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Mary Ann Mavrinac new president of the Association of Research Libraries

October 5, 2017
Mary Ann Mavrinac

Mary Ann Mavrinac, the University’s vice provost and Andrew H. and Janet Dayton Neilly Dean of University of Rochester Libraries. (University of Rochester photo / Marc Bollmann)

Mary Ann Mavrinac, the University’s vice provost and Andrew H. and Janet Dayton Neilly Dean of University of Rochester Libraries, has started her term as the new president of the Association of Research Libraries. The ARL represents 125 leading research libraries in the United States and Canada.

In her new role, Mavrinac supports the nonprofit association’s mission of influencing the changing environment of scholarly communication and public policies that affect research libraries and the diverse communities they serve. The ARL’s aim is to transition the research library from its role as a knowledge service provider within a single university to become a collaborative partner within a broader ecosystem of higher education. Part of that, Mavrinac says, is to strengthen international partnerships through the International Alliance of Research Library Associations and to harness the power of the collective.

“It’s truly an honor to be recognized by one’s peers,” says Mavrinac of her election, which makes her the first Rochester library director to become ARL president. Prior to her arrival in Rochester in 2012, the Canadian native served for eleven years as the chief librarian at the University of Toronto Mississauga.

Of course, libraries have undergone dramatic changes in the digital age, Mavrinac notes. Once primarily focused on the end products of research—the acquisition, cataloguing, discovery, and preservation of scholarly content, books and journals—their roles have significantly broadened.

“While these activities continue,” Mavrinac says, “we are now heavily engaged upstream in the creation of knowledge, supporting student learning, and in the lifecycle of scholarly communications.” That means activities such as data management and curation, digital scholarship, information literacy, experiential learning, collaborative, technology-rich learning spaces, scholarly publishing, and digital preservation.

Libraries have become a kind of dot connector: “They used to be storage, a warehouse medium with user spaces—and now we’re a convergence space, connecting the content,” Marvinac explains. “When things are electronic, students may not necessarily know what’s available. When you walk into the stacks, you can see the books—you may not know which ones you need, but there they are, and you’re probably pretty sure you can find the right ones with some help.”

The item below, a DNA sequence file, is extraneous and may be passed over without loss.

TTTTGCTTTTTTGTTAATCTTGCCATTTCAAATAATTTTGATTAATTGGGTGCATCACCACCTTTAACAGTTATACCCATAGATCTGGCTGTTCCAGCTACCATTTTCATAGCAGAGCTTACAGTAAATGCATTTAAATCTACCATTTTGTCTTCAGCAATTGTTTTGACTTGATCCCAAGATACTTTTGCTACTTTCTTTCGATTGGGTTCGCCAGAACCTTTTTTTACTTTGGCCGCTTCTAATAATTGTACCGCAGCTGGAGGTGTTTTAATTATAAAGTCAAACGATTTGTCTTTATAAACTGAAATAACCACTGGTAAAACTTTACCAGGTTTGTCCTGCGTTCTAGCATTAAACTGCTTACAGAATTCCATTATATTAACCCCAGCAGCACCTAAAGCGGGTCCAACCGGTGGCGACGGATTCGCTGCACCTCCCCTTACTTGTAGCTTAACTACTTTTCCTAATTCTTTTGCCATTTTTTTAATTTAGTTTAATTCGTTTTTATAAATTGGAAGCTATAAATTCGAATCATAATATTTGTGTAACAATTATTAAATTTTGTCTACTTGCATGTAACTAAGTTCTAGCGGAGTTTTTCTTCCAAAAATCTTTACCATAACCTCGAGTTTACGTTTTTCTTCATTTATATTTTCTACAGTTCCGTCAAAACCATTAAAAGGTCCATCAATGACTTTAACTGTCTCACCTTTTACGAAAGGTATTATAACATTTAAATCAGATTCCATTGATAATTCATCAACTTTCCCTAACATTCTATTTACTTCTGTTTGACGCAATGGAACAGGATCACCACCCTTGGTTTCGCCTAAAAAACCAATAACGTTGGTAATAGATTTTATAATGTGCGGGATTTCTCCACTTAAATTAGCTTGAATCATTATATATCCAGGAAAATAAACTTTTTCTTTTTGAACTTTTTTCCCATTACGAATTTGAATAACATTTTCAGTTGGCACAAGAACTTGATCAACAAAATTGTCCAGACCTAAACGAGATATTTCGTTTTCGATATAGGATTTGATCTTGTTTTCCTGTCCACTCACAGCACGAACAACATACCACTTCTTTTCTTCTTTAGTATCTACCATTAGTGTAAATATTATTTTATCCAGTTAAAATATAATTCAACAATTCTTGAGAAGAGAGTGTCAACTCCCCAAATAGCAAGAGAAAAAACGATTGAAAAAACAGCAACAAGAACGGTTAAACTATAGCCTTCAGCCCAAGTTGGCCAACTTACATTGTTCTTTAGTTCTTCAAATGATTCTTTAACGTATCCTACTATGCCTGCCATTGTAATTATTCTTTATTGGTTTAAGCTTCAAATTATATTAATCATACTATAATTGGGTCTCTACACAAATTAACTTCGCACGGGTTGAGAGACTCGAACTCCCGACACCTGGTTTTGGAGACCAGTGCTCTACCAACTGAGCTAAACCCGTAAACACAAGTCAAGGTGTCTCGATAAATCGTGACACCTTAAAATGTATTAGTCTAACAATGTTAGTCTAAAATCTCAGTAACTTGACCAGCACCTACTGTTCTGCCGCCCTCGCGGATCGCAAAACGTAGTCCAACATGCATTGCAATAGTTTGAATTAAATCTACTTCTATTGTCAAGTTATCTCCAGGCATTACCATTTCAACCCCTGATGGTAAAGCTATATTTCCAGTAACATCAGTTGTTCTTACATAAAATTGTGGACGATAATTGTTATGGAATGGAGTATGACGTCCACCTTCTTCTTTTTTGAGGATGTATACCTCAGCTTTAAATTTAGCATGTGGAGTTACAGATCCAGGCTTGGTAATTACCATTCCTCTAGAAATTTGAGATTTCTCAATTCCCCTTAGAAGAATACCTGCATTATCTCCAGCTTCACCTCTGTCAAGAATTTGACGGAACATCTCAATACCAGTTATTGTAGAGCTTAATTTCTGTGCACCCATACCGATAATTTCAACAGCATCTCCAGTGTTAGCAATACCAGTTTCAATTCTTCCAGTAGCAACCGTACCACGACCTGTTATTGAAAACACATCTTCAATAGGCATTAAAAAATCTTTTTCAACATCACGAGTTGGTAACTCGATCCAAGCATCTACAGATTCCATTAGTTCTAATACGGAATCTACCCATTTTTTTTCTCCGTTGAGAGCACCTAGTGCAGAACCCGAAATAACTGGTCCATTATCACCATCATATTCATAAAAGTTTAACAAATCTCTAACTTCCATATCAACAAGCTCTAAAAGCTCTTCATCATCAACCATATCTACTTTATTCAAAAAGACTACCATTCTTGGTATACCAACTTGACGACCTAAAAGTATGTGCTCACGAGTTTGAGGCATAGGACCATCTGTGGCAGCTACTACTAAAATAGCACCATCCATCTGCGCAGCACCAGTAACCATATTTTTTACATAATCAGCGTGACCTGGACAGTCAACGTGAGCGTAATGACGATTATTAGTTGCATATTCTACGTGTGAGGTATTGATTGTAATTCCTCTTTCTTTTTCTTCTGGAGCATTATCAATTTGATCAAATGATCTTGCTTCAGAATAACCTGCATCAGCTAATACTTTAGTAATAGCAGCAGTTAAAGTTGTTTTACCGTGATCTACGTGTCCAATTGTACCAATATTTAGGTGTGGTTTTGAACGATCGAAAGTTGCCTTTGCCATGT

Meanwhile, Mavrinac’s new role at the ARL ensures the University remains an important participant in important discussions and initiatives that will affect research libraries across North America.

“Dean Mavrinac’s appointment serves as a clear indication of the leadership that she brings to the profession,” says Robert Clark, provost and senior vice president for research.

The University of Rochester Libraries, an inaugural member of the ARL, has a distinguished history of creating innovative services, according to Mavrinac. One of the most recent is a collaboration with four other research libraries in the nation and ARL as part of the Digital Scholarship Institute in order to train library professionals in providing support for digital scholarship and digital humanistic research. The Rochester Libraries are also renowned for their Seward Family digital archive, a collaboration with Thomas Slaughter, the Arthur R. Miller Professor of History, which explores new pedagogical methods for experiential learning and student-driven research.

The latest planned addition to University Libraries is the Barbara J. Burger iZone, a collaborative, technology-rich space. With construction slated to start in January, iZone will provide students with programs, services, and resources to explore their ideas and develop innovative projects for social, cultural, community, and economic benefit.

To Mavrinac it’s a classic idea in a new form: “basically a 21st-century version of the Alexandrian library, where scholars gathered to discuss ideas, use scholarly content, work with library professionals, and create knowledge.”

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